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Academic Sutta NameNotes PSA PlaeVaggaNikayaPTSKeywords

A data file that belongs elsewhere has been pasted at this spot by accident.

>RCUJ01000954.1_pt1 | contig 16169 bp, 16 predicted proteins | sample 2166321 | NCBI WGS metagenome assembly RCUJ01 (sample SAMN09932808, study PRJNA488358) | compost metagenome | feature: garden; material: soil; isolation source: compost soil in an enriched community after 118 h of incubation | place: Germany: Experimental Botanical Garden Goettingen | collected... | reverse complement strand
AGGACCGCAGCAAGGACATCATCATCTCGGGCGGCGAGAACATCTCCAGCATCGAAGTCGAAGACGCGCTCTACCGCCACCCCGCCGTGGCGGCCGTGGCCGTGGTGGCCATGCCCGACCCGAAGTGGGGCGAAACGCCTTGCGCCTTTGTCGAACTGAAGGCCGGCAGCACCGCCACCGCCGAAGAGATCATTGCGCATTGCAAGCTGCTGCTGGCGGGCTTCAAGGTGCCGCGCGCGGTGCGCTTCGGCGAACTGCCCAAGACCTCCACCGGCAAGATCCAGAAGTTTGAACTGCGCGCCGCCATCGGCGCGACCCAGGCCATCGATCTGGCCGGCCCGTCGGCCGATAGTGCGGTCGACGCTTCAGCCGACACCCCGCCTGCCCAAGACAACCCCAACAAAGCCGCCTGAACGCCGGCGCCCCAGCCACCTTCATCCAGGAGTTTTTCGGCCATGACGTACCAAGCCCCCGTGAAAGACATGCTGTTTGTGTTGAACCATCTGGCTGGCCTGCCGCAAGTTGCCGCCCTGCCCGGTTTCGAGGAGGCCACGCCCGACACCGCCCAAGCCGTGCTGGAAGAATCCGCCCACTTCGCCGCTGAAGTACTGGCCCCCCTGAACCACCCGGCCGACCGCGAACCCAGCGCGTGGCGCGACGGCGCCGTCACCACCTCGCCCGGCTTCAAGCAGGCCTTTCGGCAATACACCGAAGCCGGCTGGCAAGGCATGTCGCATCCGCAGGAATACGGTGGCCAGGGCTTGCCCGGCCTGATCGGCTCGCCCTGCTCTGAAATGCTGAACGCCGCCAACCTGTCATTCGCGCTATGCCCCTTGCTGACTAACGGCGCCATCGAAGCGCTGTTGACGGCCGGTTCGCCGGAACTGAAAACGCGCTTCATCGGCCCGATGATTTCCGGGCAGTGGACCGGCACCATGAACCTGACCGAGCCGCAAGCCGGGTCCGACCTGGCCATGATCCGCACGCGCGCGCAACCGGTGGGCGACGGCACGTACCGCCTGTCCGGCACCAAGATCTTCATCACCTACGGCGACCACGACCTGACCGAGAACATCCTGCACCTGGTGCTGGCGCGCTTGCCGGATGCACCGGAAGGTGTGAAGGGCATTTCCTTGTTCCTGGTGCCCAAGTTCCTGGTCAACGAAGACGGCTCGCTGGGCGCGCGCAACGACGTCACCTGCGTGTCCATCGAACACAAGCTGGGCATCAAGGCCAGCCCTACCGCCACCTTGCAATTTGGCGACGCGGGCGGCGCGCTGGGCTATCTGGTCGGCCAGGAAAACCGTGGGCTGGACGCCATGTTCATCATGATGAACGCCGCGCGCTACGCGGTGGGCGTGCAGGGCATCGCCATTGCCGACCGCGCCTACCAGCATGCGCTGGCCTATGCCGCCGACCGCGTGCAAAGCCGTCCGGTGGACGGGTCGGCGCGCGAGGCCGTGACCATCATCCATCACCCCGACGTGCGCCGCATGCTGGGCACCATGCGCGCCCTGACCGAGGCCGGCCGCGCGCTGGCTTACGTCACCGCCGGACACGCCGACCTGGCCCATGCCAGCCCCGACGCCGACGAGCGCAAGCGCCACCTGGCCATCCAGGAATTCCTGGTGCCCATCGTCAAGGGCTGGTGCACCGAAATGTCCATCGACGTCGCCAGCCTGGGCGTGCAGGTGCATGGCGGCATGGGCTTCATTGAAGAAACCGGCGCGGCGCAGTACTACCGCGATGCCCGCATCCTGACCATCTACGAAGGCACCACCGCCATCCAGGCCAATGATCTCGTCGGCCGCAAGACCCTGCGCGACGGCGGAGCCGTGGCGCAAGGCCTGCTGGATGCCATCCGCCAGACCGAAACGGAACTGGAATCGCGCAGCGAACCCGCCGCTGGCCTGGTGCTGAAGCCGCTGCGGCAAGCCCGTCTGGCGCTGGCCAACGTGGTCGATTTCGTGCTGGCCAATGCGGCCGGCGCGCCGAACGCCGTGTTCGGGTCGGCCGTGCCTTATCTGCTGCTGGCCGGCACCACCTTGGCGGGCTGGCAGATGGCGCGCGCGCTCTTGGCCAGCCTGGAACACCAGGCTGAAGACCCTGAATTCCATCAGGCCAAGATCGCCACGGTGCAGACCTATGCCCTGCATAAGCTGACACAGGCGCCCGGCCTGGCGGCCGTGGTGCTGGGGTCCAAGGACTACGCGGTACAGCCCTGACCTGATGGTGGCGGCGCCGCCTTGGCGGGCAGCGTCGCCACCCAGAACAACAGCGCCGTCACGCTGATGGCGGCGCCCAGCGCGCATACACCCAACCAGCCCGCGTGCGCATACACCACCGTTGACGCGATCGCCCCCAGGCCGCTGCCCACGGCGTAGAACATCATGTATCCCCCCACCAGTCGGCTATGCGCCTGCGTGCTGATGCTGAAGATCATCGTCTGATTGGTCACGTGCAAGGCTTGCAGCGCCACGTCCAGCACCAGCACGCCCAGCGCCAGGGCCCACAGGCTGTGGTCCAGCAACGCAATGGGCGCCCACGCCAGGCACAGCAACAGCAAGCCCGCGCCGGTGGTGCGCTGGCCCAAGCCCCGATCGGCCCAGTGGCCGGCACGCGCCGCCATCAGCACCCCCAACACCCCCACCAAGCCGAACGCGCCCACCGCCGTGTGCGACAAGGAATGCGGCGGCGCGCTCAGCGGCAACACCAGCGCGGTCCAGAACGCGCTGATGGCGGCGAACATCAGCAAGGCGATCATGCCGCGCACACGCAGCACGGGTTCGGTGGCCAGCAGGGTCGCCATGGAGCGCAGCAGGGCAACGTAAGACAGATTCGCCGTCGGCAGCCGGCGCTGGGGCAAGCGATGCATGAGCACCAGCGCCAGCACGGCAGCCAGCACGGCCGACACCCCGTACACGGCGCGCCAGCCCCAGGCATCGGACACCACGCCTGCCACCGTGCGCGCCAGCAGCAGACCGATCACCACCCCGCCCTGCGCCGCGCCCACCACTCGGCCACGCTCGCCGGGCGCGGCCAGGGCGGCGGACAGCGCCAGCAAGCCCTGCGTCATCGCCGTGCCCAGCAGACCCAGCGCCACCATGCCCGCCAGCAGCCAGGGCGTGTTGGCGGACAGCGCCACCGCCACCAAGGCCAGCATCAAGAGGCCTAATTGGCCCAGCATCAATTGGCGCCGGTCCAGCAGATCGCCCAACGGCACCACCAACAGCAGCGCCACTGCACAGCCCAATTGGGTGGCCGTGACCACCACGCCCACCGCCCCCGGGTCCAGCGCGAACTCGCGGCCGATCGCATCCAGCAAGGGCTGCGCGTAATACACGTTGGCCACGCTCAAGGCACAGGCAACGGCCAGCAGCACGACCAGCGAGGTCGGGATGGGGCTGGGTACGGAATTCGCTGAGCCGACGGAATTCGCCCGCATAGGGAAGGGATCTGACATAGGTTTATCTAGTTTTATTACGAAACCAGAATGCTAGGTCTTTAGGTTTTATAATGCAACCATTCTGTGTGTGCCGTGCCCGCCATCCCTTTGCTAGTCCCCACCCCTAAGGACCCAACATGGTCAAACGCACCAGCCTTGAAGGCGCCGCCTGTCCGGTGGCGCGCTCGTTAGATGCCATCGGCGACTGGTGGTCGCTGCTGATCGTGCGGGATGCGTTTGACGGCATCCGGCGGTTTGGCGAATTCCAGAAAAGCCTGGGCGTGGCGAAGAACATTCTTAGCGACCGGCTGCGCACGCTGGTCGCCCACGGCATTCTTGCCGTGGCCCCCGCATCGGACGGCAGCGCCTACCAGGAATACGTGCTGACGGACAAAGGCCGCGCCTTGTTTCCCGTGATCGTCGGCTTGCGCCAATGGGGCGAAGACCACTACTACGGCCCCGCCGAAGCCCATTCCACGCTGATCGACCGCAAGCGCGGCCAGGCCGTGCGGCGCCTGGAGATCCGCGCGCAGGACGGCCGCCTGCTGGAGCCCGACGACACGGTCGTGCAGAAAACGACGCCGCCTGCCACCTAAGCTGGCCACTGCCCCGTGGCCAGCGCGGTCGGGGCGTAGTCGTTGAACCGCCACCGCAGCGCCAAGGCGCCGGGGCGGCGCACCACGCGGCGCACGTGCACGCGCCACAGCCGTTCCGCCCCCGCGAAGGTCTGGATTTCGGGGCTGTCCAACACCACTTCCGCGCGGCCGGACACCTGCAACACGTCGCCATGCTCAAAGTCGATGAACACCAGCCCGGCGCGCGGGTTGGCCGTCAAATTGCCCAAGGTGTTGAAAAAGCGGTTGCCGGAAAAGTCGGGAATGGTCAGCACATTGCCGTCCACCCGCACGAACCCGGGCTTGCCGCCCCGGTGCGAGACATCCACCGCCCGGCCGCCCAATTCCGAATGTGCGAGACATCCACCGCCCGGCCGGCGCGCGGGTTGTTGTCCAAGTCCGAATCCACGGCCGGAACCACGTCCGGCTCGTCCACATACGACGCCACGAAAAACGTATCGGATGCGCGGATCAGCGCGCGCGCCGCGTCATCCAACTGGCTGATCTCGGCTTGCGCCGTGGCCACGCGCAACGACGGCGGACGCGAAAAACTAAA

A.11_009 Asekha Sutta It is better to train oneself as a thoroughbred [aajaaneyya] horse than as an unbroken colt. An unbroken colt tethered nearby a feeding trough will only think of fodder because it knows no better way to use its mind. In the same way, an untrained man will be content to let his mind be clouded by the Five Hindrances and in contemplation of: 1. earth element; 2. water element; 3. fire element; 4. air element; 5. the sphere of the infinity of space (aakaasaana~ncaayatana); 6. the sphere of the infinity of consciousness (vi~n~naa.na~ncaayatana); 7. the sphere of nothingness (aaki~nca~n~naayatana); 8. the sphere of neither perception nor non-perception (nevasa~n~naanaasa~n~naayatana); 9. this world; 10. the next world, or; 11. images seen, sounds heard, scents smelled, tastes tasted, touches felt or moods experiences. However, even though a thoroughbred may be tethered nearby a feeding trough, it doesn't dare to think of fodder, by thinks of the trainer's goad as an endebted person will think only of his debts, a prisoner will think only of freedom, or something missing or a misfortune. In the same way, as long as the well-trained man's thinking is caught up with those eleven objects of mind and the five hindrances, he will struggle to release himself from these. One should contemplate, not dependent on these eleven things, and yet contemplate. 38/521 Ekaadasaka Nipaata A"nguttara A.i.


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